As 2016 draws to a close, Cash lady reflects on what has happened in 2016 and some of the key moments to have affected payday loans 2016.
When the FCA replaced the FSA back in April 2013, the newly formed body made short term lending a key priority.
The short term lending industry and many of the most well known payday loan providers had a tarnished reputation. Especially amongst the general public for many poor lending practices.
Any company (including Cash Lady) had to apply for their FCA authorisation. More so if they wanted to continue operating as a financial service business.
The process for many took a good couple of years and in 2016, full authorisations were given to firms who had passed the FCA assessment. Those who were able to demonstrate best lending practices were also given authorisations.
As a result, many companies offering short-term credit could approach 2016 with renewed confidence. This was regardless of whether they were a lender or broker.
Google’s payday loan ruling
Back in June, Cash Lady wrote an article about Google’s new ruling about the payday loan sector.
They announced in May that they would no longer allow payday loan adverts to be shown on their Google Adwords platform from July 13th, 2016.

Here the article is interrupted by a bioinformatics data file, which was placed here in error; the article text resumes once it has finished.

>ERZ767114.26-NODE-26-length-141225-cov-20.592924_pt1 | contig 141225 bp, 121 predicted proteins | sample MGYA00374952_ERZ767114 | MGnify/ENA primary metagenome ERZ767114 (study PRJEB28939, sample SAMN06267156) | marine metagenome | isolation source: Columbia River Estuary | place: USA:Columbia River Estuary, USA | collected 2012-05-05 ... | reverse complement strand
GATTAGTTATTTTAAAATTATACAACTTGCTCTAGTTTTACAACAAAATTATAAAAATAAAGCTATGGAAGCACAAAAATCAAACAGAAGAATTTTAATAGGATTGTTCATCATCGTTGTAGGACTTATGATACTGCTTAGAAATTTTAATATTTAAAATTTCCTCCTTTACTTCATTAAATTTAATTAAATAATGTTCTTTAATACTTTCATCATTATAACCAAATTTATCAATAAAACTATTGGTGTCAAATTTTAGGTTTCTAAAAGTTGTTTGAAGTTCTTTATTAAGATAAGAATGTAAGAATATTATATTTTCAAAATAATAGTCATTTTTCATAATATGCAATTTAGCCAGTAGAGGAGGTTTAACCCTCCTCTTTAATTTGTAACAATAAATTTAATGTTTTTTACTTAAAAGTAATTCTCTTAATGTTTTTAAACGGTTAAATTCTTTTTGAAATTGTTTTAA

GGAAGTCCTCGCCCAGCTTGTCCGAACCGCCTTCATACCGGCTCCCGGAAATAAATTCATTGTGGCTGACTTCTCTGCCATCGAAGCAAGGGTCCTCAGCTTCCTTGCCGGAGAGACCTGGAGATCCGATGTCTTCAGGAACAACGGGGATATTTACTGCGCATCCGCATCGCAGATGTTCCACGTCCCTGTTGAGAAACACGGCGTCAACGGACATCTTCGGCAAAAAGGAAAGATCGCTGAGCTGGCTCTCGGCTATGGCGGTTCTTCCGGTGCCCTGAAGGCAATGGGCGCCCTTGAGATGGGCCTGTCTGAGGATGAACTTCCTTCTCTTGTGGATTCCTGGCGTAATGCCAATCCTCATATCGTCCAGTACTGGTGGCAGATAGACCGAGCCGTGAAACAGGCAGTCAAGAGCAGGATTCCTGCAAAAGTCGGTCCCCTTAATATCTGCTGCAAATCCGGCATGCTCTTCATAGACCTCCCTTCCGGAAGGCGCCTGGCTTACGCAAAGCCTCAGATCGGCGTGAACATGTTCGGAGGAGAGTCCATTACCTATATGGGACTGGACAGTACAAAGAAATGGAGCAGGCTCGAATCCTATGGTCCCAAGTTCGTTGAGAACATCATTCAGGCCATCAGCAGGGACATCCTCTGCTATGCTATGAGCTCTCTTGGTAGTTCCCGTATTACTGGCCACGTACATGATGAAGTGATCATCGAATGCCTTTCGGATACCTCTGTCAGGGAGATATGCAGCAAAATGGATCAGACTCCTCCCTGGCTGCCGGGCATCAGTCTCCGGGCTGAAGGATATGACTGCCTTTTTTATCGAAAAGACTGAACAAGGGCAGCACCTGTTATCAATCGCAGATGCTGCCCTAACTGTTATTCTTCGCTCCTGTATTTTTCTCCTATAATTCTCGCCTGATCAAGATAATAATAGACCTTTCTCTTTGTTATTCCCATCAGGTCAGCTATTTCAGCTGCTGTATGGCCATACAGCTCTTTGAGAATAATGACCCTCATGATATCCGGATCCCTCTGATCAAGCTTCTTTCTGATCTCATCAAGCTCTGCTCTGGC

Many people cheered this decision, but others were not so sure.
The fact of the matter is Google have single-handedly managed to transform the landscape of the payday market. Perhaps they have done this even more than they originally thought.
The decision of what forms a ‘payday’ product is (in Google’s eyes) any loan product that must be paid back in 61 days or less.
Anybody wanting to advertise on Google would not be permitted to do so. Particularly if their website promoted a short term ‘traditional’ payday product. For example, a loan payable within 30 days would not be permitted to use Google’s well-known advertising platform.
Payday loans 2016: product changes
Whether a direct result of Google’s new payday ruling (or at least in part), we can never be completely sure. But, 2016 certainly saw many of the best known payday lenders develop new short term loan products.